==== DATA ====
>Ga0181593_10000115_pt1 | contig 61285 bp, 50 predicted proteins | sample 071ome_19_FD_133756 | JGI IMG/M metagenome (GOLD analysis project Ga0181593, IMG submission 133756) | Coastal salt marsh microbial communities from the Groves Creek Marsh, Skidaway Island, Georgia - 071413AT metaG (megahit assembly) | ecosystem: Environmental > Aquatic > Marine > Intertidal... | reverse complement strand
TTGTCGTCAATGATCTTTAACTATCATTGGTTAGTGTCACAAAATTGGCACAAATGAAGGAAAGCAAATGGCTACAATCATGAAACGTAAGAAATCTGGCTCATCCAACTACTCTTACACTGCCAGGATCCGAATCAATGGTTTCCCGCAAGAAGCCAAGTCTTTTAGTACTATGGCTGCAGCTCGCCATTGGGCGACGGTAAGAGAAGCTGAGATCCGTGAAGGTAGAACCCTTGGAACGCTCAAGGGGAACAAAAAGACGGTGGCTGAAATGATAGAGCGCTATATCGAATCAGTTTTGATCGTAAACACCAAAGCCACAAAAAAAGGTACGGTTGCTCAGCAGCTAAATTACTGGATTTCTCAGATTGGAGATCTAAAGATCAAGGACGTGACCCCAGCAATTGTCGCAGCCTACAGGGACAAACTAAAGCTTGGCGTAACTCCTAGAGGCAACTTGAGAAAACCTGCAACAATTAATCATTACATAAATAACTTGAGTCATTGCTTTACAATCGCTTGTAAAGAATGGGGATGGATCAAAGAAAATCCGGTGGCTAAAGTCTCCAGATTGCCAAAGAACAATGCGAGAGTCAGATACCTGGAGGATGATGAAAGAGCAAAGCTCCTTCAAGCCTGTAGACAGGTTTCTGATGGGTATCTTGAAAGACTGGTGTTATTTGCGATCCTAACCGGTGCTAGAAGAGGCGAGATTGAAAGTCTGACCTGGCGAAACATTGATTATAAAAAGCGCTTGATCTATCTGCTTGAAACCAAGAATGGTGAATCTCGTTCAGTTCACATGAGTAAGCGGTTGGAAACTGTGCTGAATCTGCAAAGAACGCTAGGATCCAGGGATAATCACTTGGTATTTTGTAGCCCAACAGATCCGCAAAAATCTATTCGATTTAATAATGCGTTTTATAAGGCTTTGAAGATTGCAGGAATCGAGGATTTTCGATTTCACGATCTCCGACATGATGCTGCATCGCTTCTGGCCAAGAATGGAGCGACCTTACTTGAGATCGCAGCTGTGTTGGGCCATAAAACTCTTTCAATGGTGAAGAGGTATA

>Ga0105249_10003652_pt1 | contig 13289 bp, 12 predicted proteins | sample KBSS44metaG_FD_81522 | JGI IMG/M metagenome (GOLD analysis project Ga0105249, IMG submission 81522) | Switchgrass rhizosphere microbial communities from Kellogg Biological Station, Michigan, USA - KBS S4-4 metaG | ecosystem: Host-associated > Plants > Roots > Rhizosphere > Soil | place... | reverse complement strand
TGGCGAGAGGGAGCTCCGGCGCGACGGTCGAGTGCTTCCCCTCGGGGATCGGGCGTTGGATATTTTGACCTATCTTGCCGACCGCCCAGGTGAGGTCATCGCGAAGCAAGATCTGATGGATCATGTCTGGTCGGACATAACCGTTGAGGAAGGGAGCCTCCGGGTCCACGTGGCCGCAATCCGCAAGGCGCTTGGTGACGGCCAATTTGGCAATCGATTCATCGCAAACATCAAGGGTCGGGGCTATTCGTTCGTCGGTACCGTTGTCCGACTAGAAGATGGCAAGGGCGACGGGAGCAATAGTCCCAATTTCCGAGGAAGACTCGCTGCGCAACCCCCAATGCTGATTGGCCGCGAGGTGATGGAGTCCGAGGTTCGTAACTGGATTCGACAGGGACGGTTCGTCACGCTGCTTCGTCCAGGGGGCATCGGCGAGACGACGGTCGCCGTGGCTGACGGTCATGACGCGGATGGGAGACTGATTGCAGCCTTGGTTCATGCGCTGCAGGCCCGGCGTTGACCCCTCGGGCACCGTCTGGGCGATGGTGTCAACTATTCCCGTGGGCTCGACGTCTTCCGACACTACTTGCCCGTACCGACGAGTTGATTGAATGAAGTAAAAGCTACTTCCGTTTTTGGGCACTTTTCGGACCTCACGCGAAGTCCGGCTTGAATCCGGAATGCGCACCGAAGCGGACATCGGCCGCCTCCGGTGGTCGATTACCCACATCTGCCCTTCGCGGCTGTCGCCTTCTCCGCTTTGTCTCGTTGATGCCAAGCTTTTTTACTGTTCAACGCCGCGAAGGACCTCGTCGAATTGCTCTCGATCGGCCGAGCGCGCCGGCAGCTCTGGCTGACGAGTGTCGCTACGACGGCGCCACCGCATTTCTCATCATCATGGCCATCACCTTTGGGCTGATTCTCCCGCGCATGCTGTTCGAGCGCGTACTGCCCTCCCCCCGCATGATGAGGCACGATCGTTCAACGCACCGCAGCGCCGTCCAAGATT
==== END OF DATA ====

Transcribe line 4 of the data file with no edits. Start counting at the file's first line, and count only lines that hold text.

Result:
TGGCGAGAGGGAGCTCCGGCGCGACGGTCGAGTGCTTCCCCTCGGGGATCGGGCGTTGGATATTTTGACCTATCTTGCCGACCGCCCAGGTGAGGTCATCGCGAAGCAAGATCTGATGGATCATGTCTGGTCGGACATAACCGTTGAGGAAGGGAGCCTCCGGGTCCACGTGGCCGCAATCCGCAAGGCGCTTGGTGACGGCCAATTTGGCAATCGATTCATCGCAAACATCAAGGGTCGGGGCTATTCGTTCGTCGGTACCGTTGTCCGACTAGAAGATGGCAAGGGCGACGGGAGCAATAGTCCCAATTTCCGAGGAAGACTCGCTGCGCAACCCCCAATGCTGATTGGCCGCGAGGTGATGGAGTCCGAGGTTCGTAACTGGATTCGACAGGGACGGTTCGTCACGCTGCTTCGTCCAGGGGGCATCGGCGAGACGACGGTCGCCGTGGCTGACGGTCATGACGCGGATGGGAGACTGATTGCAGCCTTGGTTCATGCGCTGCAGGCCCGGCGTTGACCCCTCGGGCACCGTCTGGGCGATGGTGTCAACTATTCCCGTGGGCTCGACGTCTTCCGACACTACTTGCCCGTACCGACGAGTTGATTGAATGAAGTAAAAGCTACTTCCGTTTTTGGGCACTTTTCGGACCTCACGCGAAGTCCGGCTTGAATCCGGAATGCGCACCGAAGCGGACATCGGCCGCCTCCGGTGGTCGATTACCCACATCTGCCCTTCGCGGCTGTCGCCTTCTCCGCTTTGTCTCGTTGATGCCAAGCTTTTTTACTGTTCAACGCCGCGAAGGACCTCGTCGAATTGCTCTCGATCGGCCGAGCGCGCCGGCAGCTCTGGCTGACGAGTGTCGCTACGACGGCGCCACCGCATTTCTCATCATCATGGCCATCACCTTTGGGCTGATTCTCCCGCGCATGCTGTTCGAGCGCGTACTGCCCTCCCCCCGCATGATGAGGCACGATCGTTCAACGCACCGCAGCGCCGTCCAAGATT